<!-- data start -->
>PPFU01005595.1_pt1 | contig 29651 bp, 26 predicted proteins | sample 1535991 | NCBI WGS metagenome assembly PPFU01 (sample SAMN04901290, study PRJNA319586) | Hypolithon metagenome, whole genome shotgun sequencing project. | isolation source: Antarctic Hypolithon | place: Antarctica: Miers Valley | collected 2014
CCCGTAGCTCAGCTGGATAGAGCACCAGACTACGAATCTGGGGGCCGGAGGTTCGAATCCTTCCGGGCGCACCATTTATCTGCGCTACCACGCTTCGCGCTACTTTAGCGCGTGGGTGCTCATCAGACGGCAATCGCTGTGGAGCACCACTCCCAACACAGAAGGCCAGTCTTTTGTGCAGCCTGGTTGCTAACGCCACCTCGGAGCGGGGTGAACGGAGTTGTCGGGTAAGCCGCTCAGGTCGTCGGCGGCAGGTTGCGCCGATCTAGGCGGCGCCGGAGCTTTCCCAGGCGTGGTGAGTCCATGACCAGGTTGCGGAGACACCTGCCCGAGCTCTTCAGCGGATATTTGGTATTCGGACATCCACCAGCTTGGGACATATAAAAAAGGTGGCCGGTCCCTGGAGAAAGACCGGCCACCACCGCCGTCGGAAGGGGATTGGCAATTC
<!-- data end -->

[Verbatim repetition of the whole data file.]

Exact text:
>PPFU01005595.1_pt1 | contig 29651 bp, 26 predicted proteins | sample 1535991 | NCBI WGS metagenome assembly PPFU01 (sample SAMN04901290, study PRJNA319586) | Hypolithon metagenome, whole genome shotgun sequencing project. | isolation source: Antarctic Hypolithon | place: Antarctica: Miers Valley | collected 2014
CCCGTAGCTCAGCTGGATAGAGCACCAGACTACGAATCTGGGGGCCGGAGGTTCGAATCCTTCCGGGCGCACCATTTATCTGCGCTACCACGCTTCGCGCTACTTTAGCGCGTGGGTGCTCATCAGACGGCAATCGCTGTGGAGCACCACTCCCAACACAGAAGGCCAGTCTTTTGTGCAGCCTGGTTGCTAACGCCACCTCGGAGCGGGGTGAACGGAGTTGTCGGGTAAGCCGCTCAGGTCGTCGGCGGCAGGTTGCGCCGATCTAGGCGGCGCCGGAGCTTTCCCAGGCGTGGTGAGTCCATGACCAGGTTGCGGAGACACCTGCCCGAGCTCTTCAGCGGATATTTGGTATTCGGACATCCACCAGCTTGGGACATATAAAAAAGGTGGCCGGTCCCTGGAGAAAGACCGGCCACCACCGCCGTCGGAAGGGGATTGGCAATTC